“We need our routine back,” said Sarah Carroll, a Red Sox Foundation volunteer who was wearing a Boston Marathon volunteer jacket and collecting donations for Mayor Menino’s One Fund on Yawkey Way plaza prior to the game. Carroll had also volunteered for the Marathon handing out medals to finishers.

“It kind of gives you the chills, but it’s also invigorating,” she said, describing Saturday’s atmosphere.

The logo “B Strong” spread across the park, appearing on posters handed out before the game, on hats, and on a new sign displayed proudly on the Green Monster.

The Red Sox paid tribute to the first responders, marathon volunteers, and those affected by this week’s events in an emotional pre-game ceremony that featured an appearance by Governor Deval Patrick.

“Today we gather as one and we affirm to ourselves and to each other that we are one: one community, one nation, one world, full of love, full of compassion, and full of generosity,” said the Red Sox public address announcer. “We will run another Marathon. It will be bigger and better than ever,” he said.

Three people who were affected by Monday’s events threw ceremonial first pitches: Matt Patterson, a firefighter from Lynn, Massachusetts, who saved multiple lives after hearing the blast from a restaurant where he was eating with friends; Steven Byrne, a spectator from Lowell who was severely injured by shrapnel while watching the race near the finish line; and Dick and Rick Hoyt, the father-son tandem who have taken part in 31 marathons. Dick rolled his son onto the field in his wheelchair.

During an a cappella rendition of the Star Spangled Banner, which was announced as a new Boston tradition, volunteers unfurled a giant American flag over the Green Monster wall in left field. Red Sox designated hitter David Ortiz finished the ceremony by thanking Governor Patrick, Mayor Menino, and members of the police. “This is our [expletive] city and nobody gonna dictate us with it,” said Ortiz to a cheering crowd.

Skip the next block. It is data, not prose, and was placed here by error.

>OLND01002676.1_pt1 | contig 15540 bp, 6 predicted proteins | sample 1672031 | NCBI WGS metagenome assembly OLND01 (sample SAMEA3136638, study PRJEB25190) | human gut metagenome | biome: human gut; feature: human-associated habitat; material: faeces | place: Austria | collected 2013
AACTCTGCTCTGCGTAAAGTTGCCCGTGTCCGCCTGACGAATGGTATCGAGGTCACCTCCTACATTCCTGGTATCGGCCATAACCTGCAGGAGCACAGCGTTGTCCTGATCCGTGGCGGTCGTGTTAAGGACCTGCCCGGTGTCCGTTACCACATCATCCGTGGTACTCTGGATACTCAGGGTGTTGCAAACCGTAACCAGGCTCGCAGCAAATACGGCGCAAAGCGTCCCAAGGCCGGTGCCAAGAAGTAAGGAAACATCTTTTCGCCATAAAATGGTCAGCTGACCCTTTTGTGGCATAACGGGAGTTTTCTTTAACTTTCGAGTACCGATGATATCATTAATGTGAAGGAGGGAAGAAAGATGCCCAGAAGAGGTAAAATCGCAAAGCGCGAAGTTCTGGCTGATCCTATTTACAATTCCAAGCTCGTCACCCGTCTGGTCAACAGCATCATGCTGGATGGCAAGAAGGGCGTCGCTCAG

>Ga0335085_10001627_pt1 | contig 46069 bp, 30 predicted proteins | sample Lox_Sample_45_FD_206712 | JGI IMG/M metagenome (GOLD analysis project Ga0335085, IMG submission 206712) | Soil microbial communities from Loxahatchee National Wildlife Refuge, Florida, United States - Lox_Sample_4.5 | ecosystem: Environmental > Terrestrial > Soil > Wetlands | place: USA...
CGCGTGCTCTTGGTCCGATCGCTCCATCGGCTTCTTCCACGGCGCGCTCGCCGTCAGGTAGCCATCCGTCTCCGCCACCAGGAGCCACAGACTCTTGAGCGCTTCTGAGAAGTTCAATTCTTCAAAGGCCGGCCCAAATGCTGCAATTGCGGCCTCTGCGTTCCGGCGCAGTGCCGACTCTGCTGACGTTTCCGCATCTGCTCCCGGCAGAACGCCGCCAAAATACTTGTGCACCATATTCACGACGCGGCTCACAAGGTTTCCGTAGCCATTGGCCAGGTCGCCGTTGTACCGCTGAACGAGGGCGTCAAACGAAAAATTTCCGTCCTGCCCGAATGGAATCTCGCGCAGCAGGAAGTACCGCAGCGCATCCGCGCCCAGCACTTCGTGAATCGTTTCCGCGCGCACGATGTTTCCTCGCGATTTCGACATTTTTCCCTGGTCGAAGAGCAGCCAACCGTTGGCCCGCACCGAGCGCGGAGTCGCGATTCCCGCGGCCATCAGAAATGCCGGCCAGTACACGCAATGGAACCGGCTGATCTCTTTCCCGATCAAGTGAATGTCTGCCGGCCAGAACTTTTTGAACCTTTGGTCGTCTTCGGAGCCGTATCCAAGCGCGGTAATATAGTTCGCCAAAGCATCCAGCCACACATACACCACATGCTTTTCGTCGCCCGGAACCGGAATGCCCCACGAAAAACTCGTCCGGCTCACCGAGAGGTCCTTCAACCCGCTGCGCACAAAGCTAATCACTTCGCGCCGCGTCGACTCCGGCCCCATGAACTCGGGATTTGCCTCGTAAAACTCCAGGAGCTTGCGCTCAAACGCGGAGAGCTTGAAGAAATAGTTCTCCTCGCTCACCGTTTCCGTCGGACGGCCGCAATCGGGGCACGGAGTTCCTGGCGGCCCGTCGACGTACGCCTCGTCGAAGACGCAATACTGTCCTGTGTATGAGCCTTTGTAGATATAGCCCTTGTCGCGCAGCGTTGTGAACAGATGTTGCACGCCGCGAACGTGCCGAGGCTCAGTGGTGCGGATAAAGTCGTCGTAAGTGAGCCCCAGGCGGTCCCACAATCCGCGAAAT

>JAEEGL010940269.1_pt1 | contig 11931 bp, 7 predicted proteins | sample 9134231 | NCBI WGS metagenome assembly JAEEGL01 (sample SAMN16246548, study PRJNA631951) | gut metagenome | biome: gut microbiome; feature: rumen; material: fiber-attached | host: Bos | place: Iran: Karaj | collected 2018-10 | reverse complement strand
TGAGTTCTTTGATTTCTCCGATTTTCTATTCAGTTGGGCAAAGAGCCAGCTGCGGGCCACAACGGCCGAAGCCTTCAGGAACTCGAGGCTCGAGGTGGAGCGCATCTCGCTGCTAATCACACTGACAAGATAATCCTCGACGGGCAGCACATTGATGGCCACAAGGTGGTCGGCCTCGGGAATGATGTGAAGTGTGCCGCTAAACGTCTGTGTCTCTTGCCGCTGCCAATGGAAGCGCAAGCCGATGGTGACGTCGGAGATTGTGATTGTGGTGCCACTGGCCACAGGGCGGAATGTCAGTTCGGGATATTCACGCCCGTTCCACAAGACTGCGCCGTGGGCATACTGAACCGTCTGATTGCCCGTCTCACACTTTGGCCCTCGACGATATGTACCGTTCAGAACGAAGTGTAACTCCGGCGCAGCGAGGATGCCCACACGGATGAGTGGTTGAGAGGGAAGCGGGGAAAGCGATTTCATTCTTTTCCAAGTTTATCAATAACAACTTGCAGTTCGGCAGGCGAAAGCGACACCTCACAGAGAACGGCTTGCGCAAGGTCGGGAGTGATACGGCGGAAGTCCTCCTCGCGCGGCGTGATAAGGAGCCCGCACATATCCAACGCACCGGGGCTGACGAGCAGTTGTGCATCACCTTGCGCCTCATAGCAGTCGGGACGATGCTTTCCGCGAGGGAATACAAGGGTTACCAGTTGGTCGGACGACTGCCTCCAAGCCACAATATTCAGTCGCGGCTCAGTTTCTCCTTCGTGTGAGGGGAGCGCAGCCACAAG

Fans were not deterred by the increased security presence at the game. Many happily welcomed the uniformed officers, and fans gave fist bumps and handshakes to many of the Boston police officers at the game as a few officers posed for pictures with fans.

Many people relished the opportunity to come to the park.

“There is literally no other place I’d be on this earth rather than right here at Fenway,” said Michael Walters Young, a twenty-something Brighton resident originally from Lawrence, Kan. Michael said he usually favored the visiting Kansas City Royals. He wore a powder blue Royals T-Shirt and a Red Sox hat with a blue and yellow ribbon, a symbol of the Boston Marathon recovery efforts. “Normally, I’m all clad in power blue, but not after this week’s events,” he said.

Mary Bouvier, a Red Sox fan from South Portland, Maine, has been coming to games at Fenway for over 40 years and said she had never seen anything like it.

“Not even the World Series or playoff games felt like this. There is something extremely special about this game,” she said prior to entering the stadium.

The Red Sox jerseys read “Boston” instead of the usual “Red Sox” to give a sense of unity to the day, which was highlighted by an appearance from Neil Diamond, who sang Sweet Caroline in the middle of the eighth inning.

Even though the Red Sox won 4-3 after Daniel Nava hit a three-run homer in the eighth inning, the final score did not seem important to most people: some fans had other things on their minds. A tweet displayed on the jumbotron in the middle of the game simply read, “Healing at Fenway.”